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Halifax InternationalWriters’ Festival

March 28-April 1


March 28, 7:30pm, $10

Joining Heather O'Neill is Nova Scotian author Linda Little, whose novel Scotch River tells the story of bull rider and lost soul Cass Hutt, whose mysterious past leads him back east. The hero of Nadia Bozak's debut novel Orphan Love is the intriguingly named Bozak, a young punk rocker bred on Black Flag, who leaves her small northern Ontario town, embarking on a violent journey to New York City.

March 29, 7:30pm, $10

Cinephiles and history buffs won't want to miss Joseph Kanon, author of The Good German, recently adapted for film, starring George Clooney and Cate Blanchett. Modern day swashbuckler and fight choreographer CC Humphreys turns his passion into historical fiction. David Gibbons' love of maritime archaeology has led to two fictional best sellers. Krista Bridge's first short-story collection The Virgin Spy was compared to the early works of Alice Munro.

March 30, noon, Spring Garden Road Library, free

I can't think of a better way to spend my lunch hour than with best-selling author and Coast cover queen Ami McKay (The Birth House).

March 30, 7:30pm, $8

Locals shine tonight, starting with Halifax poet laureate Lorri Neilsen Glenn, heartfelt spoken wordsmith and musician Tanya Davis and Stephanie Domet, whose debut novel Homing will no doubt be gracing bedside tables around town when it's released this April. Joining the crew is recently appointed St. John's, Newfoundland, poet laureate and actor Agnes Walsh.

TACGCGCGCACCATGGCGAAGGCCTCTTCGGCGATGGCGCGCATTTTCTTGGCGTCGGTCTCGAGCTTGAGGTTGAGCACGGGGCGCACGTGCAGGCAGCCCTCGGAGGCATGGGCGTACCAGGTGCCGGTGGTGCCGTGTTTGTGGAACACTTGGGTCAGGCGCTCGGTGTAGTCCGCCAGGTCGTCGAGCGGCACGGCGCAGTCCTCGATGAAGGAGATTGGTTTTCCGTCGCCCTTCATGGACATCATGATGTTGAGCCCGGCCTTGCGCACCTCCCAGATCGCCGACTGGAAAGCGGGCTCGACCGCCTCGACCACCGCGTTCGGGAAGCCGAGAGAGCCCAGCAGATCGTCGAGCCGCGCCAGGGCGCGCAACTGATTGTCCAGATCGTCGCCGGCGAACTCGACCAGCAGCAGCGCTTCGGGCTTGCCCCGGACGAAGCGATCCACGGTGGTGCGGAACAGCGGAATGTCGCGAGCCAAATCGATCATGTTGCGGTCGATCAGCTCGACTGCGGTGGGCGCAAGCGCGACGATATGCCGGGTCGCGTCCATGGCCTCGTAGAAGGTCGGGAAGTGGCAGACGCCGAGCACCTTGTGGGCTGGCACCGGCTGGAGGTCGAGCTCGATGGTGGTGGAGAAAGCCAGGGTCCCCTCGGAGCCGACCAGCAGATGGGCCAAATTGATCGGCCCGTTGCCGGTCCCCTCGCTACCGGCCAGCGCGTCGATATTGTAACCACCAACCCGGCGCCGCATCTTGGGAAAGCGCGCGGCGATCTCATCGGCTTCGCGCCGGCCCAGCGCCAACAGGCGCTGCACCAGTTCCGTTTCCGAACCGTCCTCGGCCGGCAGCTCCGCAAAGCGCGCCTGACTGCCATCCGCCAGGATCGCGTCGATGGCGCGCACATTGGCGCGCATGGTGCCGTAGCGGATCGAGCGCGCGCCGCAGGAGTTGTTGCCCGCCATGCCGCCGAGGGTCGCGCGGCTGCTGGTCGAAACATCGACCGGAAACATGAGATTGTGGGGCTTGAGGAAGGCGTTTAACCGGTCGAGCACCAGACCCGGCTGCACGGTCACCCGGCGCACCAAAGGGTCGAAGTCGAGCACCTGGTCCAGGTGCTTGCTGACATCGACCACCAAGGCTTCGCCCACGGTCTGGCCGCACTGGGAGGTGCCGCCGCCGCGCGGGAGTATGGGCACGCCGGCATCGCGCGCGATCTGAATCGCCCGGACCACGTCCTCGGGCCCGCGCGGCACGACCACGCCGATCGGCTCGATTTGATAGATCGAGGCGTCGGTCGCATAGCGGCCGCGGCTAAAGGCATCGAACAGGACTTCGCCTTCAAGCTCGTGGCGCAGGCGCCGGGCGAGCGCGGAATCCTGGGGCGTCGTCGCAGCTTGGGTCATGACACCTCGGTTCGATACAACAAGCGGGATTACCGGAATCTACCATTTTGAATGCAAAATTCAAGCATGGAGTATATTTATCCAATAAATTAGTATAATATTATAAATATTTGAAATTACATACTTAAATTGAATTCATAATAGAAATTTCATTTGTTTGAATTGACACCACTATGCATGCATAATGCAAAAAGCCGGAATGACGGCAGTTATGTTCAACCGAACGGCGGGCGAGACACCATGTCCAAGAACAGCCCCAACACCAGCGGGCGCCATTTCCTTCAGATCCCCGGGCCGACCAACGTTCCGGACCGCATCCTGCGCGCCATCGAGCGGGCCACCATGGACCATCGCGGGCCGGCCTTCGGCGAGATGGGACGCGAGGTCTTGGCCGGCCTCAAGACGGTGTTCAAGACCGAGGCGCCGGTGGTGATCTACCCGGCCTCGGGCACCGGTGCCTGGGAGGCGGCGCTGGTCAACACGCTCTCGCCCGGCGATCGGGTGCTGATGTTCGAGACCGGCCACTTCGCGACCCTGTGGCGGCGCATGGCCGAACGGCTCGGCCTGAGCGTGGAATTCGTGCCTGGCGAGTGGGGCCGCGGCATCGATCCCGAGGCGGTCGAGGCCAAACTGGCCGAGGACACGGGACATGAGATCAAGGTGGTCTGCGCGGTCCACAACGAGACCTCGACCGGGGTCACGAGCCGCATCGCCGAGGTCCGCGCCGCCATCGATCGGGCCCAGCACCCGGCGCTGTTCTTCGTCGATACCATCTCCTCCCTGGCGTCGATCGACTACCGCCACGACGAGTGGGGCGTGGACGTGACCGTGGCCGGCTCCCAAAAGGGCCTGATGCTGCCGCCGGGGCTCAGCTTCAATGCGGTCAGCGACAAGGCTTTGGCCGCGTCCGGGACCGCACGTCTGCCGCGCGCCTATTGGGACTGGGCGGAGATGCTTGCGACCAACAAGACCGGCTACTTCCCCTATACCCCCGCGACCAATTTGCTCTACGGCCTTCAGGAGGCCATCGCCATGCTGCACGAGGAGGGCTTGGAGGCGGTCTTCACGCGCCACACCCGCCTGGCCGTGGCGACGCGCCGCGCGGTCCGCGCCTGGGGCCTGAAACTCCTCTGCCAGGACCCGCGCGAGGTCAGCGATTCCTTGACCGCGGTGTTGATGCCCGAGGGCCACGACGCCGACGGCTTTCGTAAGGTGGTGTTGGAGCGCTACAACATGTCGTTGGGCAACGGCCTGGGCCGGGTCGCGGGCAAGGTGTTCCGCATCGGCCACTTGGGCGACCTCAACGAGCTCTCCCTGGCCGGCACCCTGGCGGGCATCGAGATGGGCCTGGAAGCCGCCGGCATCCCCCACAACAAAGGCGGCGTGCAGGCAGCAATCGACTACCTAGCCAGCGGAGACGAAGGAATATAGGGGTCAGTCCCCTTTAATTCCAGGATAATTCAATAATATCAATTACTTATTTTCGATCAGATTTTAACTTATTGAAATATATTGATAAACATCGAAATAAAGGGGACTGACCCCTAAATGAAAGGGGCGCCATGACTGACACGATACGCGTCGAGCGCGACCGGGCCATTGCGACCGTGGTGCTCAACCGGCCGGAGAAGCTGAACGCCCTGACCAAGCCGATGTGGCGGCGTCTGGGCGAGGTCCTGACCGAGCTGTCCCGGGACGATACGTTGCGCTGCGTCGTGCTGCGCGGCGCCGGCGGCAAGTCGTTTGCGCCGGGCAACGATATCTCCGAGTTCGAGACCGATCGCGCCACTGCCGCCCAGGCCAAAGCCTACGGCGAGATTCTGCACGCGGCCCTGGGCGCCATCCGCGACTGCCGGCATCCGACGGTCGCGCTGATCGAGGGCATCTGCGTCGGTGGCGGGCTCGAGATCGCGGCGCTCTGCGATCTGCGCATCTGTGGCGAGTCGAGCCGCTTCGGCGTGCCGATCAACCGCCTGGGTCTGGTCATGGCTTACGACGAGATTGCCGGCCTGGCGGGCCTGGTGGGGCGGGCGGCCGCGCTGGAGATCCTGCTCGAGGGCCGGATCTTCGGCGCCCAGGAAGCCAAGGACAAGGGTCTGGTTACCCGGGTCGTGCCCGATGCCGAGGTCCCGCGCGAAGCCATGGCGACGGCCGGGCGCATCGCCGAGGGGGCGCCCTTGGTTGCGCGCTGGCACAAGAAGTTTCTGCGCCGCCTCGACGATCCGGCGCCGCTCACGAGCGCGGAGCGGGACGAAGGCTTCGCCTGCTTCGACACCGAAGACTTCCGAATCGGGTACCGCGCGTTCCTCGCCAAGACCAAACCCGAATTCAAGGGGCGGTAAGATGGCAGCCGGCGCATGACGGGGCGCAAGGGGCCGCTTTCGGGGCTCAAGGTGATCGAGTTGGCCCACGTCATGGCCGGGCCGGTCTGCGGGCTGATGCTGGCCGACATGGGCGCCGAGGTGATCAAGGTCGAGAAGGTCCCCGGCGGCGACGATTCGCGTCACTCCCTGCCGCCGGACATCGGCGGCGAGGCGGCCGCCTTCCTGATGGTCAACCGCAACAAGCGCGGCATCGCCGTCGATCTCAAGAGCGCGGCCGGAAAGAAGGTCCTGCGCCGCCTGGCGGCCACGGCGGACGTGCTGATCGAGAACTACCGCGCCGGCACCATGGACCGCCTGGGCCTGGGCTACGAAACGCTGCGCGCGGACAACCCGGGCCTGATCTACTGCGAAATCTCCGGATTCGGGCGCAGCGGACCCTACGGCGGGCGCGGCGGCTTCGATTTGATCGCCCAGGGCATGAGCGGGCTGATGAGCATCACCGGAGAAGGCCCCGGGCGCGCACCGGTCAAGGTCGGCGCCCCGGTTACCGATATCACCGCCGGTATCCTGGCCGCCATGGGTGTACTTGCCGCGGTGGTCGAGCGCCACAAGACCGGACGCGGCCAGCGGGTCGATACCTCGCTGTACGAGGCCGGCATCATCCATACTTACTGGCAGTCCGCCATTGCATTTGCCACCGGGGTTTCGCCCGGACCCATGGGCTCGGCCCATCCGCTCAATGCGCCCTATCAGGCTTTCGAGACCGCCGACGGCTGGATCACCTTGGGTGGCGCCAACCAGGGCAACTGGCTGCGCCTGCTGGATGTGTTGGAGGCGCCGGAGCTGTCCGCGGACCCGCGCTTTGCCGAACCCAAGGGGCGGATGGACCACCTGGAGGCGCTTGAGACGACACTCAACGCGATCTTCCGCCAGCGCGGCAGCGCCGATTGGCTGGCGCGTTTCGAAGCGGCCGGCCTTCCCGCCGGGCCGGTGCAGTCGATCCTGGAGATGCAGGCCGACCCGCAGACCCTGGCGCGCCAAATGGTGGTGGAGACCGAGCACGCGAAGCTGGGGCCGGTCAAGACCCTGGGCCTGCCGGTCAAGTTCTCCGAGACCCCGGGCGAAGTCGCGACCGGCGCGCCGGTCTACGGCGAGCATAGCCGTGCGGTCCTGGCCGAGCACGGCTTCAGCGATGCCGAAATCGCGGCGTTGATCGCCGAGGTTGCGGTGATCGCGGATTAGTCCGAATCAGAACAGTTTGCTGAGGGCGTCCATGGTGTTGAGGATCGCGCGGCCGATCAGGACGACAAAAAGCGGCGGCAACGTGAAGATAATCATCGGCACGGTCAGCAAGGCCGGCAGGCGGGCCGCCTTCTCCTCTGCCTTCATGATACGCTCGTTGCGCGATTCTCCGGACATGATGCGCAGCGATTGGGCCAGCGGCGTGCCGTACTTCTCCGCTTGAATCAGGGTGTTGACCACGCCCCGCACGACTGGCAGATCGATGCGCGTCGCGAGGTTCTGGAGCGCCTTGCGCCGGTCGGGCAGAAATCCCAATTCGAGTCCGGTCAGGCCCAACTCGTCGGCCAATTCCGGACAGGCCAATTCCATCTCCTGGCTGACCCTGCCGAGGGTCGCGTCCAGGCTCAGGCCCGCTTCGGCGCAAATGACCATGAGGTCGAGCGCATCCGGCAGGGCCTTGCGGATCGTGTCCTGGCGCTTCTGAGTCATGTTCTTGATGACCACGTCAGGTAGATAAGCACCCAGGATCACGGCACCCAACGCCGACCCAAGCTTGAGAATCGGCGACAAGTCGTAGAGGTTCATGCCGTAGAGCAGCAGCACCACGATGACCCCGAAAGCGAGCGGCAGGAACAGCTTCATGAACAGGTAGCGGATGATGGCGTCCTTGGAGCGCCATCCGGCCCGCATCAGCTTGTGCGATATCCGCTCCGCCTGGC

March 31, 3pm, $10

Just like her famous character Temperence Brennan, Kathy Reichs is a certified forensic anthropologist. Her first novel is a number-one best seller, and if that's not enough to sell you, Reichs is the inspiration for the television show Bones.

March 31, 7:30pm, $10

Proof inherent of the storytelling gene, Noah Richler's This is My Country, What's Yours? is the most compelling and complete literary atlas in Canada. Dennis Bock's The Communist's Daughter is a page-turner, a story of love set against China's Communist Revolution. Archaelogist Karolyn Smardz Frost spent 20 years researching I've Got a Home in Gloryland: A Lost Tale of the Underground Railroad. Coureurs de Bois, Toronto writer Bruce MacDonald's first novel, follows William Tobe, an economics grad who falls under the spell of a trickster character named "The Cobb."

April 1, 2pm, $8

If you're searching for Bobby Orr, you won't want to miss this reading by Globe and Mail sports columnist Stephen Brunt, joined by Marq de Villiers, author of Witch in the Wind: The True Story of the Legendary Bluenose. If you panic over melanoma, Andy Brown—author of the funny The Mole Chronicles and publisher of the fantastic indie Conundrum Press—is your kindred spirit.

April 1, 7:30pm, $8

First she had to replace the martini shaker with a breast pump. Now Rebecca Eckler returns for a play date with her new book, Wiped: Life with a Pint-Sized Dictator. Alan Cumyn, who writes for both kids and adults, returns with a definitely mature story, The Famished Lover, a novel about a war camp survivor coping with life and love. Pictou Island's Maureen Hull is also no stranger to writing for the wee ones, her latest book is Rainy Days with Bear.

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